August 17, 2022 Everyday Medicine

The Truth About Vital Signs: What Pet Owners Need to Know

Veterinarian listens to a dog's heartbeat

The Truth About Vital Signs: What Pet Owners Need to Know

Just like humans, animals have measurable vital signs that indicate their body’s overall functioning. These vital signs include breathing rate, heart rate, temperature and blood pressure. Patients with abnormal vital signs might be considered unstable and urgent steps will be taken to return the heart rate or breathing rate to normal. Illness and injury are the most recognizable causes of irregular vital signs, but other factors can play a part as well. In this blogpost, I’ll review some recent research in the area of vital signs and explain how you might help your pet’s veterinarian obtain accurate vital sign measurements.

The White Coat Effect and Blood Pressure

The stress of visiting a veterinarian’s office can make our pet’s blood pressure soar. This is called the “white coat effect,” and if the increase in blood pressure rises to the hypertension range, then we say the pet has “white coat hypertension.” Researchers at the Western College of Veterinary Medicine in Saskatchewan compared the blood pressure of dogs and cats in their veterinary hospital to blood pressure taken at home by their owners. Not surprisingly, these scientists reported blood pressure was lower at home when compared to the veterinarian’s office, and a whopping 41% of patients had white coat hypertension.

To avoid white coat hypertension, the Schwarzman Animal Medical Center has several petMAP™ blood pressure devices that we lend to pet families to help diagnose hypertension and monitor its treatment.

The White Coat Effect and Heart Rate

The white coat effect has an impact on heart rate too. Veterinarians in Australia studied dog heart rates during a typical examination in a veterinarian’s office, starting in the waiting room and recording at multiple times during the visit. Some dogs had heart rates as high as 200 beats per minute, and these dogs often showed signs of fear such as pinning their ears back or tucking their tail between their legs. This is why veterinarians have treat jars strategically located throughout their clinic! We want your pet to like us and our office.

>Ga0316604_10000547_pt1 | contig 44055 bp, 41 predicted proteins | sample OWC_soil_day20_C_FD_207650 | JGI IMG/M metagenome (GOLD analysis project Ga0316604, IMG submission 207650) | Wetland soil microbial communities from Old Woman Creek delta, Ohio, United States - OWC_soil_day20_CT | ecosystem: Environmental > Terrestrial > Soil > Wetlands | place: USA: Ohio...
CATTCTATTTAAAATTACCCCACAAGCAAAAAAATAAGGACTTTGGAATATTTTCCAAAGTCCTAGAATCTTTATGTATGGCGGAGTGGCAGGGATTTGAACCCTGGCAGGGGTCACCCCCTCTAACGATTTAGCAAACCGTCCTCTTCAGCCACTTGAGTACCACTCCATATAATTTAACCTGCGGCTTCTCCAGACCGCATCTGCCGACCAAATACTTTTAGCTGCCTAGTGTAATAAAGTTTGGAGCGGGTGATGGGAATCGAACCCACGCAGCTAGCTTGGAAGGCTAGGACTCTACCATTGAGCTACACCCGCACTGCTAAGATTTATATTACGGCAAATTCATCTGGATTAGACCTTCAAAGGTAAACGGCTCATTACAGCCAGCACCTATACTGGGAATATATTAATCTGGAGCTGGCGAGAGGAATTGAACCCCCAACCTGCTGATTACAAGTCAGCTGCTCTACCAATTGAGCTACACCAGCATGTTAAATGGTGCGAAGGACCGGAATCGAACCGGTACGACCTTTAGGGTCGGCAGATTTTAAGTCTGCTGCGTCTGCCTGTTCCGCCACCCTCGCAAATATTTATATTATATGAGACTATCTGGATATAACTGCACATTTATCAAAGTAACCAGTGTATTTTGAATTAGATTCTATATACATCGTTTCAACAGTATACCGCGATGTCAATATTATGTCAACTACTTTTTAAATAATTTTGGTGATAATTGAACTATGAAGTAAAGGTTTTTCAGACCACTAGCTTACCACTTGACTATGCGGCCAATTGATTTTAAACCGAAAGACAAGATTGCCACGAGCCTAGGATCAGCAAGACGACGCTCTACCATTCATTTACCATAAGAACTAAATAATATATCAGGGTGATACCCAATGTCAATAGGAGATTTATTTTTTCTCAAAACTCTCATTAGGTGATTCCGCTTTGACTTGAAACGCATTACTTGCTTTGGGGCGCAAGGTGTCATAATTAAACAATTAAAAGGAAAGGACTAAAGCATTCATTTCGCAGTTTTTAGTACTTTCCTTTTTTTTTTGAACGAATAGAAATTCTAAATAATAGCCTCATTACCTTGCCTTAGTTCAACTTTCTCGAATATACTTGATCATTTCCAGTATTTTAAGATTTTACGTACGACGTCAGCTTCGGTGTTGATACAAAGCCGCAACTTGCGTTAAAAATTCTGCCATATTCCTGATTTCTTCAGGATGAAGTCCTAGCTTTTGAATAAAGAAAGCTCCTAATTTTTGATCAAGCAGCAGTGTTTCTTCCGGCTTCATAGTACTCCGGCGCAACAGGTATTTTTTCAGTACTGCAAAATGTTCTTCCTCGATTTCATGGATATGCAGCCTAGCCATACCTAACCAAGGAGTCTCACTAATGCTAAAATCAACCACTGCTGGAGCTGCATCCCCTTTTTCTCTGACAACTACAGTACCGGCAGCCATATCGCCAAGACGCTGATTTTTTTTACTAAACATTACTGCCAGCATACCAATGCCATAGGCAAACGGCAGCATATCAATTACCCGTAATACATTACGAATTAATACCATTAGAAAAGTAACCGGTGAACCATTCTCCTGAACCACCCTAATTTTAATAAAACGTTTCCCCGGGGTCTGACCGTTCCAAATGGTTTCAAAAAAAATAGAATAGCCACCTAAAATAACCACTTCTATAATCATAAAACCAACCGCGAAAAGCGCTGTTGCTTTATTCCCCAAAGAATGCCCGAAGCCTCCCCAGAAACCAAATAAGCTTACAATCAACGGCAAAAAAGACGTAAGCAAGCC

My pet’s nose is warm – does that mean they’re sick?

It is not uncommon for a worried pet owner to call me and describe the temperature of their pet’s ears, nose or tummy. However, this is not an accurate measure of your pet’s temperature, according to research. Emergency and Critical Care veterinarians from several different practices set out to disprove this old wives’ tale by comparing standard rectal temperature to nose temperature in dogs seen in emergency rooms. The nose temperature was assessed with a finger on the nose, just as pet owners do, and also using a special technique called thermography. The study’s authors definitively state in their results: “Tactile assessment of nose temperature is inaccurate.”

How can pet owners help measure vital signs?

Based on what I’ve described above, here are some helpful tips to ensure accurate and consistent vital sign measurement in your pet:

  • Follow your veterinarian’s recommendations for home blood pressure monitoring. With a little practice, you will become an expert.
  • Get a rectal thermometer and some petroleum jelly and learn to use them to take your pet’s rectal temperature.
  • Help your pet overcome their fear of the veterinarian’s office. Stop by for a treat when you don’t have an appointment. If the other pets in the waiting room rev your pet up, ask to wait in a separate area until your veterinarian is ready to see you.
Tags: animals, blood pressure, cat health, cats, Dog Health, dogs, heart rate, pets, primary care, veterinarian, veterinary, vital signs,

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